No matter who he is, he's a wizard with words ... and completely believable. He tells us on page two that his psychiatrist is "not pleased" with his decision to go to Iraq. And when he is shipped home (the first of three returns) with a dangerous blood-clot in his leg, his nurse --- a modern-day Army Nurse Ratched --- chastises him for taking just too many tranquilizers without her specific permission.

His trips to the Middle East consistently make him sick, damn near kill him, certainly plunge him into despair. And I'm thinking that if I had to live with, deal with, answer to those who made up American policy in Iraq over the last few years, I'd feel pretty ill meself.

Depressive or no, Earle has conjured up a real-life tale that is a potent mix of political and war-zone terror, with an edgy plot, honest despair, exotic heroes, unlikely villains, surprising bores (John McCain, Hilary Clinton among them) ... interwoven with a style almost as good as that of the master mystery writers. As Earle is descending into Baghdad in a "flying truck,"

    Again and again, we were given the message that serving in Iraq as diplomats would be a long step beyond hazard and danger. We made out wills. We provided blood samples that would facilitate DNA identification of our remains. We listened to a woman describing how she'd had much of her upper arm blown off, and we'd had a look at the gnarled results.

After the development of his blood problems, he moved to the military hospital, C. A. S. H. (shades of M. A. S. H.) and he shares a room with Kip, a young American injured in battle. They fall to talking about the war. Kip asks, "Do you think President Bush attacked Saddam because Saddam tried to kill his dad?"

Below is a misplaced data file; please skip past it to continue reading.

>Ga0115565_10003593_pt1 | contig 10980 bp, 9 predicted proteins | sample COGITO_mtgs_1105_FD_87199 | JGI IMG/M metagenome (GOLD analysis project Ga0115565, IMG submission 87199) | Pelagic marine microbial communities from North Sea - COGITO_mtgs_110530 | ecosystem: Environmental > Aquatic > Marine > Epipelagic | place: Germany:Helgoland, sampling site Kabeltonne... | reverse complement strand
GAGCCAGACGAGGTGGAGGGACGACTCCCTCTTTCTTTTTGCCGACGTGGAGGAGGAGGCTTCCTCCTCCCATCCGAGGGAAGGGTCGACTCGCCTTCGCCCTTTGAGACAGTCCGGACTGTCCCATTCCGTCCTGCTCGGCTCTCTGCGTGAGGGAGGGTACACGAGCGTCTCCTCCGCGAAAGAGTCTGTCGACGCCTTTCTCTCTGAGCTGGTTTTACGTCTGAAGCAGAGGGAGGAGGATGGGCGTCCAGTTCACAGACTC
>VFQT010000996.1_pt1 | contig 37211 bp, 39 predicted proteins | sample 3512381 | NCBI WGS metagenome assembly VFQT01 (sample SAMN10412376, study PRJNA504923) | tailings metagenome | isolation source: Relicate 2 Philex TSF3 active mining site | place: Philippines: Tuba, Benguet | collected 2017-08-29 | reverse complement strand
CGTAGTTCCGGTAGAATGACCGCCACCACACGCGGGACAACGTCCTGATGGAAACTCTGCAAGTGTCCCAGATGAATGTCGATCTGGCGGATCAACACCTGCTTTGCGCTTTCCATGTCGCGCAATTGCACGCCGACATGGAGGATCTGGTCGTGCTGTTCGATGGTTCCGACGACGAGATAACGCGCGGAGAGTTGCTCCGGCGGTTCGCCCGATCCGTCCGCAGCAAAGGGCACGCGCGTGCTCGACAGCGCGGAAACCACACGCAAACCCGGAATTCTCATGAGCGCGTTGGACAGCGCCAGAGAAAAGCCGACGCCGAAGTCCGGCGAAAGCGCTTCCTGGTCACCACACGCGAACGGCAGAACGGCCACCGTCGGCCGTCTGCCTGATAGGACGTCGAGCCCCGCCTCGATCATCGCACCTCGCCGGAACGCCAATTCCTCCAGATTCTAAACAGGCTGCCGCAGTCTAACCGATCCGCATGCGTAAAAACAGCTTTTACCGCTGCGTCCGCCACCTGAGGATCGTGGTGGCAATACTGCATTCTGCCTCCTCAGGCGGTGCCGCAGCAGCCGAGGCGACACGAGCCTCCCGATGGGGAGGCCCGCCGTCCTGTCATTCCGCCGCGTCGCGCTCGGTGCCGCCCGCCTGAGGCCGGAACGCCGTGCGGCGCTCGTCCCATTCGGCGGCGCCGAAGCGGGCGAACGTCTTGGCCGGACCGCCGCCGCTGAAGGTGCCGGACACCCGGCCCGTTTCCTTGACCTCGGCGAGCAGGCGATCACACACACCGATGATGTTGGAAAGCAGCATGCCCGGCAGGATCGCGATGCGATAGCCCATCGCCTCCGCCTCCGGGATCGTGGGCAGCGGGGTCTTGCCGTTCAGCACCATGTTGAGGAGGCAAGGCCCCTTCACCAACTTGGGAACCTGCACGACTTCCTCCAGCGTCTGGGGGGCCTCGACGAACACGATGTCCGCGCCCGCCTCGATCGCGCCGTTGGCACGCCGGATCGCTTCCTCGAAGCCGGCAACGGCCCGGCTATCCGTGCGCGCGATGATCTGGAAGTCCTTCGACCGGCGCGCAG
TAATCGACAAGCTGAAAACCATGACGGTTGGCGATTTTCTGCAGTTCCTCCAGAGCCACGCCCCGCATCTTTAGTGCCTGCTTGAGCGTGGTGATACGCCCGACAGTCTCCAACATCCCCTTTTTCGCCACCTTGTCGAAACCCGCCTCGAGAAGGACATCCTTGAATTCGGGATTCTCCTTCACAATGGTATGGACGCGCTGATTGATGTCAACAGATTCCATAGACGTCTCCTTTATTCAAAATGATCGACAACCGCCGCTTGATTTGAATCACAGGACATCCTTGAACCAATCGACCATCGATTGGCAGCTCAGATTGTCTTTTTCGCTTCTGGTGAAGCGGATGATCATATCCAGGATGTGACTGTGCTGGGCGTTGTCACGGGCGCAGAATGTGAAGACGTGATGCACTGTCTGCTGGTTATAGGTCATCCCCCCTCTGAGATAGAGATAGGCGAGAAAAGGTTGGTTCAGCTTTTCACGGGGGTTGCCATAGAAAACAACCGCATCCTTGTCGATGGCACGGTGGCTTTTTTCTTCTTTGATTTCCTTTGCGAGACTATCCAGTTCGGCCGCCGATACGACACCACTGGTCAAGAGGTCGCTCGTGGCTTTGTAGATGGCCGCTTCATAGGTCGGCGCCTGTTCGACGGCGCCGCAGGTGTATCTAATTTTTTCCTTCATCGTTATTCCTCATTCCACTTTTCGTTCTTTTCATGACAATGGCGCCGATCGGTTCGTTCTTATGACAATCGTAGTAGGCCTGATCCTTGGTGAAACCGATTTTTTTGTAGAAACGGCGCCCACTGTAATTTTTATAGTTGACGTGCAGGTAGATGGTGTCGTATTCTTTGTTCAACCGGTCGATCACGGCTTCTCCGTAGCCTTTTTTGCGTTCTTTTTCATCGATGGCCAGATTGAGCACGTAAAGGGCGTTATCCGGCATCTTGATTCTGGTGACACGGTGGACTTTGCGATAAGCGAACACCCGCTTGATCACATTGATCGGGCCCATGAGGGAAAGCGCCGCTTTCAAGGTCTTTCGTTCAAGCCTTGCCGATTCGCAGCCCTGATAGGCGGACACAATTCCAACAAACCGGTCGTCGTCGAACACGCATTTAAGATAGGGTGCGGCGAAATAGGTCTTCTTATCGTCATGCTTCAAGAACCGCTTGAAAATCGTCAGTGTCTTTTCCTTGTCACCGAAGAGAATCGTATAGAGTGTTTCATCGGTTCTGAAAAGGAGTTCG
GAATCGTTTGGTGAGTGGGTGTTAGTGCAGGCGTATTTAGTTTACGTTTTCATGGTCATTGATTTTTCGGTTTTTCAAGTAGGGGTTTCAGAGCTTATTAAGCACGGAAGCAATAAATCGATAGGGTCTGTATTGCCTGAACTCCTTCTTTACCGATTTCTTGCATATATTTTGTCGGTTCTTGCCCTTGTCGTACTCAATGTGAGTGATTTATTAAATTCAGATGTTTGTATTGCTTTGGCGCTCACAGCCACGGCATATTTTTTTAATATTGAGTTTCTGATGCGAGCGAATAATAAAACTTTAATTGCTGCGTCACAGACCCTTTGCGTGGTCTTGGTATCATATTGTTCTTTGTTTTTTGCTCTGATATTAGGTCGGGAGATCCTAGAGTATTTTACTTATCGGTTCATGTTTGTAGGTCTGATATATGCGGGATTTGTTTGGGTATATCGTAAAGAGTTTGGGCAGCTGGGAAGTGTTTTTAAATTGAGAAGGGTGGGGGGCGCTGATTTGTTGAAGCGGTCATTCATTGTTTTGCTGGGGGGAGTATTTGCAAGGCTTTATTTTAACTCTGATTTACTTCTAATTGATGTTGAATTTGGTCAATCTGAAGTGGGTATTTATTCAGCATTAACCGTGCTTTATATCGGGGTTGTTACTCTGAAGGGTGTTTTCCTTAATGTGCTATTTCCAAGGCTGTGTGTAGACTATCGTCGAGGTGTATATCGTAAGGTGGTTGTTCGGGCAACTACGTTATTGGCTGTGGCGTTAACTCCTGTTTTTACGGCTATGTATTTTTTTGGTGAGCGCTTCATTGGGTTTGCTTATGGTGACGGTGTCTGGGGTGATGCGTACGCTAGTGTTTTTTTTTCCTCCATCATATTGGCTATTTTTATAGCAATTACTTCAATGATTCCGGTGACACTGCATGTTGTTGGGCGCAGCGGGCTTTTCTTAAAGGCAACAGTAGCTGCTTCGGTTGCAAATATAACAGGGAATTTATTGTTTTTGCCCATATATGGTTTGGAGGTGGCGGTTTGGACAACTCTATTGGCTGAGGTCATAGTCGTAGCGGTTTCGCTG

I wish he hadn't asked me this, but I ask myself why I think my opinions would be hard for him to take in light of what he already has experienced. He's seen buddies die. Pretty late for me to try to shelter him.

    "Actually, I do ... If Saddam tried to kill my father, I'd probably take a shot at killing him, too," I say.

    "Me, too," Kip agrees. He touches his face in that re-centering way of his. "Do you know the president?"

    "No, I know, or met, his father a couple of times."


    "Do you mind me talking to you like this?" Kip asks.

    "No, I've just had a hard day."

    "Your blood clot and all?"


    "What were you doing here, sir?"

    "I was trying to figure out how to defeat the insurgency and get us out of here."

§     §     §

You and I would not necessarily think that the Naval Institute Press, specializing in books on you-know-what could come up with a page-turner on freaky diplomacy in the Middle East, but they do and it's here.

It does get on your nerves, though. Earle reports that "My mind is full of spiders when I'm putting this stuff together." Arachnids it may be for Robert Earle. But for Negroponte?

"His attic has no cobwebs," he asserts, at one point. No cobwebs?

Maybe not. Perhaps only a few Black Widows ... down there in the subtropical subbasement of the soul.

--- Richard Saturday